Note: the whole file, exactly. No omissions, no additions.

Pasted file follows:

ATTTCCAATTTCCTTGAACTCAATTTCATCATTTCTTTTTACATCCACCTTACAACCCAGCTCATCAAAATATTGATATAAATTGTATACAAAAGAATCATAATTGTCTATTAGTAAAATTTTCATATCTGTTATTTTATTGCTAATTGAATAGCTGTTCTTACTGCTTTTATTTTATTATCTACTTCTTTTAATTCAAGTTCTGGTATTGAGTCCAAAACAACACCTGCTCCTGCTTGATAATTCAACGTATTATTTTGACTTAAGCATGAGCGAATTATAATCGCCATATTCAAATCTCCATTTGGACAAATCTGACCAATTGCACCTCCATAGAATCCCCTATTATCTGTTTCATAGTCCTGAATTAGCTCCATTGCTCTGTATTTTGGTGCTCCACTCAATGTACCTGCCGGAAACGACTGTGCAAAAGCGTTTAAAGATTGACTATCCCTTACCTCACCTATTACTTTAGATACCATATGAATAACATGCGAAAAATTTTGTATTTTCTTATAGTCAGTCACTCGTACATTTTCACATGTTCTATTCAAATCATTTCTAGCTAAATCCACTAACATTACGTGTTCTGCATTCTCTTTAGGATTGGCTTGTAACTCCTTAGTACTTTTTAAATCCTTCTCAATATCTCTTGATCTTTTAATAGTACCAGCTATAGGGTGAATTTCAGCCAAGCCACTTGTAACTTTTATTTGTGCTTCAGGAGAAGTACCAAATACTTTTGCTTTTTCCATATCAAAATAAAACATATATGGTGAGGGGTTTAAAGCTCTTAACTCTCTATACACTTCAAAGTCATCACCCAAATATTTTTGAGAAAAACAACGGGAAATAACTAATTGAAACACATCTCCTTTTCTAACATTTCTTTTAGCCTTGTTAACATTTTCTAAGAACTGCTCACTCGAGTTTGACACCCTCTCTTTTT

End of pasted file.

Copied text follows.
ATTTCCAATTTCCTTGAACTCAATTTCATCATTTCTTTTTACATCCACCTTACAACCCAGCTCATCAAAATATTGATATAAATTGTATACAAAAGAATCATAATTGTCTATTAGTAAAATTTTCATATCTGTTATTTTATTGCTAATTGAATAGCTGTTCTTACTGCTTTTATTTTATTATCTACTTCTTTTAATTCAAGTTCTGGTATTGAGTCCAAAACAACACCTGCTCCTGCTTGATAATTCAACGTATTATTTTGACTTAAGCATGAGCGAATTATAATCGCCATATTCAAATCTCCATTTGGACAAATCTGACCAATTGCACCTCCATAGAATCCCCTATTATCTGTTTCATAGTCCTGAATTAGCTCCATTGCTCTGTATTTTGGTGCTCCACTCAATGTACCTGCCGGAAACGACTGTGCAAAAGCGTTTAAAGATTGACTATCCCTTACCTCACCTATTACTTTAGATACCATATGAATAACATGCGAAAAATTTTGTATTTTCTTATAGTCAGTCACTCGTACATTTTCACATGTTCTATTCAAATCATTTCTAGCTAAATCCACTAACATTACGTGTTCTGCATTCTCTTTAGGATTGGCTTGTAACTCCTTAGTACTTTTTAAATCCTTCTCAATATCTCTTGATCTTTTAATAGTACCAGCTATAGGGTGAATTTCAGCCAAGCCACTTGTAACTTTTATTTGTGCTTCAGGAGAAGTACCAAATACTTTTGCTTTTTCCATATCAAAATAAAACATATATGGTGAGGGGTTTAAAGCTCTTAACTCTCTATACACTTCAAAGTCATCACCCAAATATTTTTGAGAAAAACAACGGGAAATAACTAATTGAAACACATCTCCTTTTCTAACATTTCTTTTAGCCTTGTTAACATTTTCTAAGAACTGCTCACTCGAGTTTGACACCCTCTCTTTTT